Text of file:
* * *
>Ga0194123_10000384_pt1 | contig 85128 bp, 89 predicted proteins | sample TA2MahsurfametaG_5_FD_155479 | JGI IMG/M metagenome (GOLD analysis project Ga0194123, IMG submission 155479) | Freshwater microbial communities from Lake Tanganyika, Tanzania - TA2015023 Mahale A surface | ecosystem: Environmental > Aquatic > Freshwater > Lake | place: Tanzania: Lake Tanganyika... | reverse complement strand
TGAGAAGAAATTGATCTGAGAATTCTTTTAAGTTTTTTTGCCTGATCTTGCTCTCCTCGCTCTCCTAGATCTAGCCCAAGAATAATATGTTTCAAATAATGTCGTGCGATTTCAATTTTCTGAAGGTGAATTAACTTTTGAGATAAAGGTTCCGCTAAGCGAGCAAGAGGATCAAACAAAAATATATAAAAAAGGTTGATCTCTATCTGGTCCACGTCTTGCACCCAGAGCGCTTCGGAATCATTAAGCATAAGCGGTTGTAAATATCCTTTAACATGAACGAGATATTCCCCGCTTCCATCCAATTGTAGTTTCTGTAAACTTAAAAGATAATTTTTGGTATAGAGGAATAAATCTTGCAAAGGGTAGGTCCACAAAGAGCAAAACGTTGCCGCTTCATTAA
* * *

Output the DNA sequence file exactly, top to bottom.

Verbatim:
>Ga0194123_10000384_pt1 | contig 85128 bp, 89 predicted proteins | sample TA2MahsurfametaG_5_FD_155479 | JGI IMG/M metagenome (GOLD analysis project Ga0194123, IMG submission 155479) | Freshwater microbial communities from Lake Tanganyika, Tanzania - TA2015023 Mahale A surface | ecosystem: Environmental > Aquatic > Freshwater > Lake | place: Tanzania: Lake Tanganyika... | reverse complement strand
TGAGAAGAAATTGATCTGAGAATTCTTTTAAGTTTTTTTGCCTGATCTTGCTCTCCTCGCTCTCCTAGATCTAGCCCAAGAATAATATGTTTCAAATAATGTCGTGCGATTTCAATTTTCTGAAGGTGAATTAACTTTTGAGATAAAGGTTCCGCTAAGCGAGCAAGAGGATCAAACAAAAATATATAAAAAAGGTTGATCTCTATCTGGTCCACGTCTTGCACCCAGAGCGCTTCGGAATCATTAAGCATAAGCGGTTGTAAATATCCTTTAACATGAACGAGATATTCCCCGCTTCCATCCAATTGTAGTTTCTGTAAACTTAAAAGATAATTTTTGGTATAGAGGAATAAATCTTGCAAAGGGTAGGTCCACAAAGAGCAAAACGTTGCCGCTTCATTAA